Air pollution higher inside of cars with windows down, claims study

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Pollution levels inside of cars are higher for motorists that drive with their windows down, according to a World Health Organisation (WHO) study. The research suggests that those who keep their windows down are exposed to 80% more air pollution.

The research team investigated PM2.5 and PM10 exposure levels inside vehicles in 10 cities in ODA countries during peak hours in the morning and evening, as well as off-peak hours in the middle of the day. The scientists measured how exposure levels changed when drivers used recirculation systems, fans and simply opened the windows.

Irrespective of the city and car model used, a windows-open setting showed the highest exposure, followed by fan-on and recirculation. Pollution exposure for windows-open during off-peak hours was 91% percent and 40% less than morning and evening peak hours, respectively. The study also found that the windows-open setting exposed car passengers to hotspots of air pollution for up to a third of the total travel length.

The study found that commuters who turn on the recirculation are exposed to around 80% less harmful particles than those who open their car windows. Car cabin filters were more effective in removing pollution than fine particles, suggesting that if new cars had more efficient filters, it could reduce the overall exposure of car commuters.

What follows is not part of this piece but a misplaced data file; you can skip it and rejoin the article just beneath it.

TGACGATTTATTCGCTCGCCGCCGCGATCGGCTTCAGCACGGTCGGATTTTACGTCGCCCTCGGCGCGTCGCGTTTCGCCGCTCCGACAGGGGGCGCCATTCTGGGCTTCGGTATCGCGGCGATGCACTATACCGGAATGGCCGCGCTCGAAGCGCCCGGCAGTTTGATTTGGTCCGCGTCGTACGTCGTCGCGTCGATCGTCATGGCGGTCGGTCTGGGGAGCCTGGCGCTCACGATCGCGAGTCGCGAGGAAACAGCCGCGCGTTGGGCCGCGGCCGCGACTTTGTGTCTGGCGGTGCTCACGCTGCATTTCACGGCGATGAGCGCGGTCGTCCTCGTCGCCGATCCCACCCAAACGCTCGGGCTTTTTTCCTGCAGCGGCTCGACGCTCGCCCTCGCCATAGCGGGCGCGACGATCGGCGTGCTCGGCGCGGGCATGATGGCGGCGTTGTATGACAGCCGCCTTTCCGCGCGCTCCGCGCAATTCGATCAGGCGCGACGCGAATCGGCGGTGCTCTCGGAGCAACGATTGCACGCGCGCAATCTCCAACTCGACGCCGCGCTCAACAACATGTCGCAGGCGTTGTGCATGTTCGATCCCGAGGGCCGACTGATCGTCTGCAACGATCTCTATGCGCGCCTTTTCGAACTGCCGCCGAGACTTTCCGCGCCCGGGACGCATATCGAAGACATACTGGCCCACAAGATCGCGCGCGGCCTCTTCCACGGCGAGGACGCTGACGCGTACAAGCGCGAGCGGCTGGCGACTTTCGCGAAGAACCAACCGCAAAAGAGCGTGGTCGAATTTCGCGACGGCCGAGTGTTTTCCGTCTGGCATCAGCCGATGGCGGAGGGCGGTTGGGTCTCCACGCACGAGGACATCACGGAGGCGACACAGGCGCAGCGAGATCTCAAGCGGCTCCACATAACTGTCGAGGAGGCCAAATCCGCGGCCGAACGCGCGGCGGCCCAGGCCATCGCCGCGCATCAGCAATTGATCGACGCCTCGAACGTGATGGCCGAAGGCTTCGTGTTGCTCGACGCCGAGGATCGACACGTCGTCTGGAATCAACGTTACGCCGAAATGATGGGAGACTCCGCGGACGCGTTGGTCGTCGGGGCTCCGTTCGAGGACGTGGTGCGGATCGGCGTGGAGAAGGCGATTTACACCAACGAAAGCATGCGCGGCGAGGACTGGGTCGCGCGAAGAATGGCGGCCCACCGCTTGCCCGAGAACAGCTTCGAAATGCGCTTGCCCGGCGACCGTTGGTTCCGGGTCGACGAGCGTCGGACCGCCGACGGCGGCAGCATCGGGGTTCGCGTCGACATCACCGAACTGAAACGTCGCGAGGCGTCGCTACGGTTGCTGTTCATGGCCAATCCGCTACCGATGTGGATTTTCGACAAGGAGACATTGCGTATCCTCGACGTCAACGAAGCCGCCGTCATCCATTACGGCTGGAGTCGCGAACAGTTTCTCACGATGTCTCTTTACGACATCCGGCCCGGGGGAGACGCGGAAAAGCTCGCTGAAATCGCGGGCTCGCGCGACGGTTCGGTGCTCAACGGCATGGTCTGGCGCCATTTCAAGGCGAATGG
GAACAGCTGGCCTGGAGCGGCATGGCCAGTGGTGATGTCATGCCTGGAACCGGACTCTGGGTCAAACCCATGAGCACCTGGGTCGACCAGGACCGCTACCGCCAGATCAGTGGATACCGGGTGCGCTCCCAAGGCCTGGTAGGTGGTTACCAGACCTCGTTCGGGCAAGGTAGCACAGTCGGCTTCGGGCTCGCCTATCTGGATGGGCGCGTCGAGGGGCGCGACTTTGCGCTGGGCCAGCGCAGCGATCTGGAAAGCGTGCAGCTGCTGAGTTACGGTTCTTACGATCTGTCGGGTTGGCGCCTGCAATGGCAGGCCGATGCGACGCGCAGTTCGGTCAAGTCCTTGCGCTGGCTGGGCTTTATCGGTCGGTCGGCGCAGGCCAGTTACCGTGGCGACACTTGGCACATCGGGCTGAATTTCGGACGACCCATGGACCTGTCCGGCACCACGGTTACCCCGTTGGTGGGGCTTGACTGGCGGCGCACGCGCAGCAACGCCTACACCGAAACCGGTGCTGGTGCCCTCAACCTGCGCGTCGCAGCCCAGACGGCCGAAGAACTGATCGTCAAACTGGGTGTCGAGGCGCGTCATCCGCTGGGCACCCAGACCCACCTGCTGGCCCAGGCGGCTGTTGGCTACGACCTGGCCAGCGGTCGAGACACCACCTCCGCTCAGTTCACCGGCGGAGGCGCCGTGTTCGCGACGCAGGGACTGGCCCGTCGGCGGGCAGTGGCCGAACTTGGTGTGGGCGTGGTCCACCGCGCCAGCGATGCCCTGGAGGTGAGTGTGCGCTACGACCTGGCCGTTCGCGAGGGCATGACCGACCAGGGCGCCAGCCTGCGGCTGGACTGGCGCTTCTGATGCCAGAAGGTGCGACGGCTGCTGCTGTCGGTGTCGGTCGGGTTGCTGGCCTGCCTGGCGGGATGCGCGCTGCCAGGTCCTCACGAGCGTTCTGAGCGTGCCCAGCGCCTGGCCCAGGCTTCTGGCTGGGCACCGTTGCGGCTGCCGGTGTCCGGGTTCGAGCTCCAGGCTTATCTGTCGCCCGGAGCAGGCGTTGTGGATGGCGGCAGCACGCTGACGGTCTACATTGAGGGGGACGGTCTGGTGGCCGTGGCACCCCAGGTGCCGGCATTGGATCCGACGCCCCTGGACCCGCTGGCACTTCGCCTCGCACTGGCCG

Air pollution kills an estimated seven million people worldwide every year and nine out of 10 people breathe air with high levels of pollutants. It was discovered that drivers in some of the world’s poorest cities experienced higher levels of in-car pollution.

Professor Prashant Kumar, director of Global Centre for Clean Air Research (GCARE) at the University of Surrey, said, “To be blunt, we need as many cars as possible off the road, or more green vehicles to reduce air pollution exposure. This is yet a distant dream in many ODA countries. Air-conditioned cars are unattainable for many poor and vulnerable commuters across the world, but our data is clear and coherent for all 10 participating cities.

“We must now work with our global partners to make sure they have the information needed to put in place programs, policies and strategies to protect the most vulnerable in our communities and find realistic solutions to these serious problems.”

Professor Abdus Salam from the University of Dhaka said, “The study has drawn important conclusions that can help commuters make decisions in their day-to-day lives to protect their health. Simple choices, like traveling during off-peak hours, can go a long way in reducing their exposure to air pollution.”

The study, published by the Science of the Total Environment journal, a global team of researchers led by Surrey’s Global Centre for Clean Air Research (GCARE) investigated air pollution exposure levels for commuters in 10 different global cities – Dhaka (Bangladesh), Chennai (India), Guangzhou (China), Medellín (Colombia), São Paulo (Brazil), Cairo (Egypt), Sulaymaniyah (Iraq), Addis Ababa (Ethiopia), Blantyre (Malawi), and Dar-es-Salaam (Tanzania).

The study was part of the Clean Air Engineering for Cities (CArE-Cities) project, a seed funding project awarded by the University of Surrey under Research England’s Global Challenge Research Funds. CArE-Cities involves 11 Development Assistance Committee-listed (DAC) countries and aspires to bring cleaner air to cities by building a knowledge exchange platform. Its activities include joint workshops, researchers exchange and pilot studies to address urban development and health impact assessment agendas in ODA countries.

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